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Interested Candidate

Click here to learn more about the application process, how the Fellowship works and whether or not it is right for you.

Interested Sponsor

Click hear to learn more about the benefits of sponsoring a Farmleigh Fellow and what the programme requires of each sponsor company.

History

The Fellowship was founded in 2009 following the Global Irish Economic Forum. It was identified that Ireland has vast opportunities to grow its business interests in Asia but lacks sufficient numbers of qualified professionals on the ground. On returning to Singapore, discussions were held on how best this vacuum could be filled to both enhance and enable the growth of Ireland’s business interests across Asia. The result was the Farmleigh Masters in Asian Business (MBS) which we believe can help bridge this gap in a practical and meaningful way and help make the Asian marketplace of the future as real and as relevant to people’s lives in Ireland, as America and Europe are today.

Structure

The Farmleigh Fellowship comprises of a Board of Directors with one chairperson and four board members and a Programme Manager who reports to the Board of Directors.

Finance

The Farmleigh Fellowship is a not for profit charity organisation based in Singapore and is co-funded by a partnership between the Irish Government and Industry.

What is the Masters in Asian Business (MBS)?

The MBS is awarded by University College Cork (UCC) in partnership with Nanyang Technological University (NTU) in Singapore.

This scholarship funded programme covers the cost of tuition at UCC and NTU, one return flight from Dublin to Singapore, international travel & health insurance, health checks and student visas (Valued at approx €30,000 per participant). While on the Programme, participants will have to cover their ownaccommodation and day to day living costs in Ireland and in Singapore. Accommodation and travel costs for participants who undertake work-placements or business trips outside of Singapore will be paid for by the sponsoring company.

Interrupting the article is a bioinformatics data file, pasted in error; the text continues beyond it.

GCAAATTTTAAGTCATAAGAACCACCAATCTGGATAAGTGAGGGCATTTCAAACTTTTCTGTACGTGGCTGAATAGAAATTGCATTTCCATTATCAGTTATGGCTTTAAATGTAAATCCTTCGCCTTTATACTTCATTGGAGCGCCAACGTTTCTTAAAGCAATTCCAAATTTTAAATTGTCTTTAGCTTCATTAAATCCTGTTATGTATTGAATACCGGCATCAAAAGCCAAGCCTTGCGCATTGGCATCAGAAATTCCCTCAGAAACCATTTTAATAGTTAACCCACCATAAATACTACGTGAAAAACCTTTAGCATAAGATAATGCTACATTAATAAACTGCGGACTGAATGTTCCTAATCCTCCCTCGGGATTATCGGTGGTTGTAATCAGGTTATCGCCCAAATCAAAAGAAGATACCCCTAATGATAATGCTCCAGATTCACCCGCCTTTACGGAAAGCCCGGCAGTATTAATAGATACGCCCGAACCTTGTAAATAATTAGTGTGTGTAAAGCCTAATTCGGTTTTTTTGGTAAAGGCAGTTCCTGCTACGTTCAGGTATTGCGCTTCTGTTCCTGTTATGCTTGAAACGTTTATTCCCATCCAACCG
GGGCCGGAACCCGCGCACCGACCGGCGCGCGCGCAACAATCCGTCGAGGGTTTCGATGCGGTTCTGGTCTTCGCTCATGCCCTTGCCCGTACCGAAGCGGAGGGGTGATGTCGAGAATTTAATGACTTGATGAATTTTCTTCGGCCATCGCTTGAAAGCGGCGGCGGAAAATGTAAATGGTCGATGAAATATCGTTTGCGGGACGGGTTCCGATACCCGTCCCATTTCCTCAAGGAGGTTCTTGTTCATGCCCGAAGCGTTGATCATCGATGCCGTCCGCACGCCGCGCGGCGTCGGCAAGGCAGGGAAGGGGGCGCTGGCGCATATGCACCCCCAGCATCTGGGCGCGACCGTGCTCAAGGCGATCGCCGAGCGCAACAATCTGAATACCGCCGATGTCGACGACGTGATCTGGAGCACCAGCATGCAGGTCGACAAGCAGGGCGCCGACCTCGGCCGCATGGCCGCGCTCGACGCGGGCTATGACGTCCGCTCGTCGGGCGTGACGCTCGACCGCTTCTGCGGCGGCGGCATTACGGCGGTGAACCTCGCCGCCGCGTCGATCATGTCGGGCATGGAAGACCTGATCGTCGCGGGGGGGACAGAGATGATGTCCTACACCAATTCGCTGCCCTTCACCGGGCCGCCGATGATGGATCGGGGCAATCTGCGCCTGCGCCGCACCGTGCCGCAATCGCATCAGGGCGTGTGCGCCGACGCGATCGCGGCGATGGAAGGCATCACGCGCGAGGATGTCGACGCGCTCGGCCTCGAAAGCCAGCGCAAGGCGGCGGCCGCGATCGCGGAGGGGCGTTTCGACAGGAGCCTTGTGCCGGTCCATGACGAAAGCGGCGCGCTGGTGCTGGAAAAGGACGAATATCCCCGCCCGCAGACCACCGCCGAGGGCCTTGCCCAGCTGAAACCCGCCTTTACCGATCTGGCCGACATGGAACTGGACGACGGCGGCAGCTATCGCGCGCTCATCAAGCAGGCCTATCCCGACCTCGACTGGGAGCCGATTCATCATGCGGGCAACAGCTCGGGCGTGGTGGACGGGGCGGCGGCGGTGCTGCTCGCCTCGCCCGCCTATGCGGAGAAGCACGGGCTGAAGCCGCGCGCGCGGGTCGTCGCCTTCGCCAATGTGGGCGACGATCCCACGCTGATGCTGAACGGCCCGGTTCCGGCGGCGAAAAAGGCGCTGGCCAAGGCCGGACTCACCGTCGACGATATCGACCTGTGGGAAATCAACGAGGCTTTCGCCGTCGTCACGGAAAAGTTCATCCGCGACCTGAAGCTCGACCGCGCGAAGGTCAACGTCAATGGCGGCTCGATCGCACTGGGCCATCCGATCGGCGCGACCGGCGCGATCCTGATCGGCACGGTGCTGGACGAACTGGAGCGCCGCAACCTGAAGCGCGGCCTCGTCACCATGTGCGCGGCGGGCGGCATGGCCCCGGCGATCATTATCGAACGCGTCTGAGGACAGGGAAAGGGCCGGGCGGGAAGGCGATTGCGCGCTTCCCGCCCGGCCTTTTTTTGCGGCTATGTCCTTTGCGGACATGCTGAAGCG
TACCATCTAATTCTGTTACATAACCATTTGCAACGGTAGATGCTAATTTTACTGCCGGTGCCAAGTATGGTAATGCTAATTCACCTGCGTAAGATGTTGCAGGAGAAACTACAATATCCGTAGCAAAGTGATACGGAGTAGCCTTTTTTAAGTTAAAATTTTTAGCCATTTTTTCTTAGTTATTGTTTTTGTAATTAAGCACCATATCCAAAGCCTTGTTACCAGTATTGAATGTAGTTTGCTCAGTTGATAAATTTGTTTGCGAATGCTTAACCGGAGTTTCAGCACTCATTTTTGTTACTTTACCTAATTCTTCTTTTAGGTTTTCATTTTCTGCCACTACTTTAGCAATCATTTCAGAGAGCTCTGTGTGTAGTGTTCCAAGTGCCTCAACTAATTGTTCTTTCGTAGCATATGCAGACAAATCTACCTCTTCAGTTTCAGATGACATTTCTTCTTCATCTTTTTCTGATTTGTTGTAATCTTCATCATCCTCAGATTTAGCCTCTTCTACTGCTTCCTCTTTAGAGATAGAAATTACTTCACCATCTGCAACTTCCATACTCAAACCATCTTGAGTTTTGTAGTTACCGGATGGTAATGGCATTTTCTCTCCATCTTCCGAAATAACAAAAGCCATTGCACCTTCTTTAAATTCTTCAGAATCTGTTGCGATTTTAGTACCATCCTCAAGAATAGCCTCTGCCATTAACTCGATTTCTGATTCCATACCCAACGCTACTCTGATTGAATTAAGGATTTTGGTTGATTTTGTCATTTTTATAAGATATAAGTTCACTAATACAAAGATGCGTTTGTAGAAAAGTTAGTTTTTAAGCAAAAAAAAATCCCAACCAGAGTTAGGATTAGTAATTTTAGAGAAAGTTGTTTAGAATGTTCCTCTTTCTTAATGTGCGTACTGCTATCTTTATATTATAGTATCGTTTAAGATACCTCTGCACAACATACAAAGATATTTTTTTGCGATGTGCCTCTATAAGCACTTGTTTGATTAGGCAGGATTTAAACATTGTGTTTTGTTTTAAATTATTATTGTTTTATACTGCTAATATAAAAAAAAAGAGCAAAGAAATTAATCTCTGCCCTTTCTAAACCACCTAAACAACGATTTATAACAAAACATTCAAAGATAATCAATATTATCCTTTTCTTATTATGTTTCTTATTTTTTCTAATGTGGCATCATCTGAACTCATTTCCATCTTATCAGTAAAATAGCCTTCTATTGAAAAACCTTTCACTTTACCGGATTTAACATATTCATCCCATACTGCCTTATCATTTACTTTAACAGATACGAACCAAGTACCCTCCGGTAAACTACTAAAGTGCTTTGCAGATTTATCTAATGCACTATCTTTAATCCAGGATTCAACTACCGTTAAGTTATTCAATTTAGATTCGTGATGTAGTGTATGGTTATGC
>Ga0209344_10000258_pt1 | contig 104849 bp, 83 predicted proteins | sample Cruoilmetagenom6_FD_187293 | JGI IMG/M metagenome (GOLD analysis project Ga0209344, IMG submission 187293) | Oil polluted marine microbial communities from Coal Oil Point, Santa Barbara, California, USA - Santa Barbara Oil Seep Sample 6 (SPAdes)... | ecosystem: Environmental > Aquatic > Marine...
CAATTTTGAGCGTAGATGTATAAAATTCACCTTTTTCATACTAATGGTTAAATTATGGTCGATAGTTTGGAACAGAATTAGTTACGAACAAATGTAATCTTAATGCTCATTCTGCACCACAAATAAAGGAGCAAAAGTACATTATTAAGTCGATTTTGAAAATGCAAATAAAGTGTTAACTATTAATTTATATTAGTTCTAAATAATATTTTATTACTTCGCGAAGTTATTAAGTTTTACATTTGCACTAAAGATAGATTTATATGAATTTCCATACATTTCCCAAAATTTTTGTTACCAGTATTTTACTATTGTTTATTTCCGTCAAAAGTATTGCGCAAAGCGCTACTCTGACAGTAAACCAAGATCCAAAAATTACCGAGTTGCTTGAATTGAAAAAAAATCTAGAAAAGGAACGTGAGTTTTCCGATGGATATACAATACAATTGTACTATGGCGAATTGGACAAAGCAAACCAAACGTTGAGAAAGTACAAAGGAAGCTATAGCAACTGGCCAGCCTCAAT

How is the 1-year MBS Programme structured?

  • Two weeks of company familiarisation in Ireland
  • Three months of university placement in The School of Asian Studies (UCC)
  • Three Months of university placement in Nanyang Business School (NTU)
  •  Five Months of industry placement in Asia
  • 20 hours of mentorship from a business mentor from the Irish Diaspora
  • Reporting of milestones throughout the course at scheduled times
  • Concludes with end of programme wrap up and presentation of Industry Reports to sponsors and the Universities

Can you explain how much it costs for one Farmleigh students to go through the Fellowship programme?

With government and private support, companies are required to pay €20,000 for each fellow they support. This covers the costs of tuition, transport, insurance and graduation. Living expenses are covered by the students themselves except when their sponsoring companies may choose to send them on business trips.

What is the funding model for the Farmleigh Fellowship?

The FF is funded through a mixture of government grants, private donations and company sponsorship. In addition, they Fellows support their own living expenses during the program. In this way, the program is a partnership between government, industry and the individual.

How much does the student have to personally invest in the programme?

The students are responsible for accommodation and day to day living costs for their time in Ireland and in Singapore, approximately 1,200 euro to 1,600 euro per month over the course of the year. Accommodation and travel costs for participants who undertake work-placements or business trips outside of Singapore will be paid for by the sponsoring company.

What is the longer term strategy of the Farmleigh Fellowship?

The longer terms strategy of the FF is to create a cohort of Irish business executives with lasting ties to Asia. It is hoped that this will enable stronger economic and cultural ties in the future, similar to those we already hold with more established regions. It is also hoped that these executives will be in a position to promote Ireland and Irish companies with their Asian colleagues when the opportunity arises.